For more than a decade, every proposal for selling North Slope natural gas has hinged on the presence, or lack of, or timing necessary to meet a market window in the Pacific Rim.
Market timing has been seen as a necessity owing to the sheer cost of a project to bring North Slope to tidewater, liquefy it for transport, and ship it to customers aboard special tankers. The investment that infrastructure required an economy of size, placing a monstrous volume of product on the targeted market in one fell swoop.
Supporters of an Alaska gas project took aim at catching the window of 1997, then it was 2003, now 2005 and beyond. Rival projects have seen concrete poured while Alaska's targeted window repeatedly slipped forward.
The surge in natural gas prices within the Lower 48 has recently shifted attention from shipping liquefied natural gas from Valdez, toward pipeline proposals aimed at delivering Alaska gas to the Midwest, with the Alaska Highway corridor emerging as a preferred route. Still, project boosters are wrestling with the demand window, fearful the delivery of Alaska's gas might flood that emerging Lower 48 market, sending prices tumbling below the level needed to make sales profitable.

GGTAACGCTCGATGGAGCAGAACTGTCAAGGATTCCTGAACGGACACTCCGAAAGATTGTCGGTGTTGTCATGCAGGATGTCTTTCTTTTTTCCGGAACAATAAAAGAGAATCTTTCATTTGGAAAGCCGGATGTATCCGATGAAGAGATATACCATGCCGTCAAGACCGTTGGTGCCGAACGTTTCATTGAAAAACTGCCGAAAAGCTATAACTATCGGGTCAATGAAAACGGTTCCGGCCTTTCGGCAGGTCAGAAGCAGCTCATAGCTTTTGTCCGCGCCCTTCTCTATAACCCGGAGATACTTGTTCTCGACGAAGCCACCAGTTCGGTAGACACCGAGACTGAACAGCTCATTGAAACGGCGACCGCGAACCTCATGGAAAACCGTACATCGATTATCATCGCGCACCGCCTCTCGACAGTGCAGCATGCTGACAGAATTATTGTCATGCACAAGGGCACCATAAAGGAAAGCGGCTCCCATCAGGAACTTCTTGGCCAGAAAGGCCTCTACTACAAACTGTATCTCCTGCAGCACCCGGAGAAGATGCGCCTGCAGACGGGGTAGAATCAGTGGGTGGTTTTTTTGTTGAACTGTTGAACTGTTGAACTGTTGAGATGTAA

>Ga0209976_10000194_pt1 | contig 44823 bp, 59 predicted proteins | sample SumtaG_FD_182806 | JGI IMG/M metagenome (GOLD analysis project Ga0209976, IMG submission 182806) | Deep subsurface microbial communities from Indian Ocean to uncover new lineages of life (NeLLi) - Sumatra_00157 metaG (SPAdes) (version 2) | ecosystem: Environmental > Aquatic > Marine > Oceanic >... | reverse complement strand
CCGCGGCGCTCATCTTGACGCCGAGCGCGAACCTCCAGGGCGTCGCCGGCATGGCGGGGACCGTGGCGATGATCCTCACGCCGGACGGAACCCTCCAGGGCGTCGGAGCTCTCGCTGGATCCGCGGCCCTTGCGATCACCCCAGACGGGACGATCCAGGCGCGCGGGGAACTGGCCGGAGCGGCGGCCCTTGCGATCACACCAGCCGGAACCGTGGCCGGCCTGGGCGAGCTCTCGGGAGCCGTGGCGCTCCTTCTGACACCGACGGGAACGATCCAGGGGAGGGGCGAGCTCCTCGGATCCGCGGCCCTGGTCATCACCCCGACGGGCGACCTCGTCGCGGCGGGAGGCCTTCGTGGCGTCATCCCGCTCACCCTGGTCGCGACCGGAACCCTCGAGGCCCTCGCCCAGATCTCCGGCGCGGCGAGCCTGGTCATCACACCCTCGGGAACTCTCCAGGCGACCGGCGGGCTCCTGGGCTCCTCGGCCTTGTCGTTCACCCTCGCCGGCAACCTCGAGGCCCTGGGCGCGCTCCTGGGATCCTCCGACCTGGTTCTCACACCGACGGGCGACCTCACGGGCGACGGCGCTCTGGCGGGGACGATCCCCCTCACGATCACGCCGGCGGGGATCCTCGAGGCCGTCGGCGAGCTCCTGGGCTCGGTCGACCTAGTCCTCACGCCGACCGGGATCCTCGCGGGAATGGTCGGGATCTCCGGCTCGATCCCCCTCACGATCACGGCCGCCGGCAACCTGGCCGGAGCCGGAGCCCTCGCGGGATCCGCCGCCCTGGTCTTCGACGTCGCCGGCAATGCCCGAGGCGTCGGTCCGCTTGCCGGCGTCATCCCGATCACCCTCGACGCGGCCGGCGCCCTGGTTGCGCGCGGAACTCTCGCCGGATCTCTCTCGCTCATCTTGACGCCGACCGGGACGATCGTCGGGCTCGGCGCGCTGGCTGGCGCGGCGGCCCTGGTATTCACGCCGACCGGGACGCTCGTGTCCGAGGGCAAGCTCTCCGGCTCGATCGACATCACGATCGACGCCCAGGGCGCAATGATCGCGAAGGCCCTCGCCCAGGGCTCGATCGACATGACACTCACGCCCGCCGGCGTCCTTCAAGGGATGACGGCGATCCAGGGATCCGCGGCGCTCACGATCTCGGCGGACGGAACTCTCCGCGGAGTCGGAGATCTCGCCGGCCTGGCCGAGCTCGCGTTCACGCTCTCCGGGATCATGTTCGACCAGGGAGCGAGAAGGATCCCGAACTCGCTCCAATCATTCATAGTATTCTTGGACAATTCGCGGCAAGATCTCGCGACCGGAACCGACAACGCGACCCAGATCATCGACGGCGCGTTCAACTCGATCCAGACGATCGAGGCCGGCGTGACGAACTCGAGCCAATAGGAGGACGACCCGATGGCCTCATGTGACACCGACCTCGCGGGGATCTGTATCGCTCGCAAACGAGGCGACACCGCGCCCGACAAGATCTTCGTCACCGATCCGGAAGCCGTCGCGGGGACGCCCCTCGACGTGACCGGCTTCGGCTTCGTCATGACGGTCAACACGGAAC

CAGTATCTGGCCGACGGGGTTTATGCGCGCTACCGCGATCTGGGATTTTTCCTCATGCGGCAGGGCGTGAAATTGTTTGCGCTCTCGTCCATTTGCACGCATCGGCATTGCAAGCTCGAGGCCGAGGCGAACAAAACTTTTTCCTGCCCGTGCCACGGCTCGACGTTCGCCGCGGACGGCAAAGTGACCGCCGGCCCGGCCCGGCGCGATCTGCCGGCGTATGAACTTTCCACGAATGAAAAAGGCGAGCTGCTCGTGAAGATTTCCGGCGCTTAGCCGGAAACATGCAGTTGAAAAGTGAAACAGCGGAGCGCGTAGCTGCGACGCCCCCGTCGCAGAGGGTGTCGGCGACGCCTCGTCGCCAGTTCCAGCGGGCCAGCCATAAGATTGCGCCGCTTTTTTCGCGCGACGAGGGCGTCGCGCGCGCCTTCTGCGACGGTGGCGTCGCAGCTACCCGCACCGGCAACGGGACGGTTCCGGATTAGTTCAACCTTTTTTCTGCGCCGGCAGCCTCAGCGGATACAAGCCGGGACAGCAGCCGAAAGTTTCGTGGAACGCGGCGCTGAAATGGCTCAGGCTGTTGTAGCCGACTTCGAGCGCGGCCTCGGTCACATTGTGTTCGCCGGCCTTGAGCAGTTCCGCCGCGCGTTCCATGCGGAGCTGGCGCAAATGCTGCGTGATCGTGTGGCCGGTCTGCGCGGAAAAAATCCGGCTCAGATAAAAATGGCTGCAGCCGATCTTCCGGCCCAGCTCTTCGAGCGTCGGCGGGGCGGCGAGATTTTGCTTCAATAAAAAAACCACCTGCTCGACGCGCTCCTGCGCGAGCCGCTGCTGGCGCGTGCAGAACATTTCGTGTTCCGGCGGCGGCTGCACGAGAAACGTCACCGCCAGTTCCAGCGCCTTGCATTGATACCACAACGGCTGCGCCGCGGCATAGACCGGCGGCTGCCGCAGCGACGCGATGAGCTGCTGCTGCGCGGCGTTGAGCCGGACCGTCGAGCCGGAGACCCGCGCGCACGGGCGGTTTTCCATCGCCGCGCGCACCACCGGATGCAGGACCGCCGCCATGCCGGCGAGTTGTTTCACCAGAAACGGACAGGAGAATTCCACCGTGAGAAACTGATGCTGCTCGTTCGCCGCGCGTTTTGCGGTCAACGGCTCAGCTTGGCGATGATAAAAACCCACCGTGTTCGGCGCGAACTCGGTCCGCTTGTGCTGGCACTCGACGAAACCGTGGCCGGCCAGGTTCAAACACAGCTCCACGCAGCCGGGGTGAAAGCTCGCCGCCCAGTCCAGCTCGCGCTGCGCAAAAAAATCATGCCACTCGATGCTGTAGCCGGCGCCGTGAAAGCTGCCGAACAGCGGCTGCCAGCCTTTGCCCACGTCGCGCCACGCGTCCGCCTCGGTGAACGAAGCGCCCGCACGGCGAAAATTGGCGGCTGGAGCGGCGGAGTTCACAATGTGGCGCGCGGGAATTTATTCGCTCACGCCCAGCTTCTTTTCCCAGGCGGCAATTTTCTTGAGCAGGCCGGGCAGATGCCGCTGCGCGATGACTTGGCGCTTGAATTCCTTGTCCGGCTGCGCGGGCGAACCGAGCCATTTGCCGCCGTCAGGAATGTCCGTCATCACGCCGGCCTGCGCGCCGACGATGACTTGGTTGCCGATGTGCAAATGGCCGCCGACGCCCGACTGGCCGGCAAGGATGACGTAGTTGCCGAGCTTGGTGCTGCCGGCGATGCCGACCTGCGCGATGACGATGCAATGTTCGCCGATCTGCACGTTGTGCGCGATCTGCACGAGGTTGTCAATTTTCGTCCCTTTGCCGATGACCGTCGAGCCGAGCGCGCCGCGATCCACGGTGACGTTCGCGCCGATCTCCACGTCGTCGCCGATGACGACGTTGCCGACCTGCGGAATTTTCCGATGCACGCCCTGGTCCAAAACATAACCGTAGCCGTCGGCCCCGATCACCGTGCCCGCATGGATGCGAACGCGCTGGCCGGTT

Backers of the Gasline Port Authority have been sharpening their pencils, checking financial projections using pipeline designs from the Bechtel Group, with an eye toward feeding North Slope gas to several markets at once.
The concept calls for a 56-inch diameter pipeline from Prudhoe to Delta Junction. From there, two smaller pipelines would split off, delivering gas to both a trans-Canada pipeline and LNG processing facilities in Valdez. The economy of scale realized by the dual gas-sale outlets makes both alternatives more attractive to financiers, the port authority's lawyers say.
Volumes of gas reaching either markets, meanwhile, are smaller and, thus, more manageable.
The investment required to get the project off the ground is immense: on the order of $25 billion.
Port Authority officials maintain their revenue projections and the federal tax advantages of municipal ownership are enough to entice investors to foot the entire bill.
Will it happen? We can't say.
But the potential return for Alaska is vast, with both revenue and energy savings.
At this point, it would appear the mega-project outlined in what now seems great detail by the Port Authority rates serious attention from gas owners and the Knowles administration alike.
If the concept is flawed, let's hear about it. If the Port Authority's split gasline proposal is sound, then it's time to quit fretting about figurative market windows and start the permitting process.
Assuming the financial numbers are solid, Alaska has the welders and other tradesman needed to lay that overdue pipe.
-- Fairbanks Daily News-Miner
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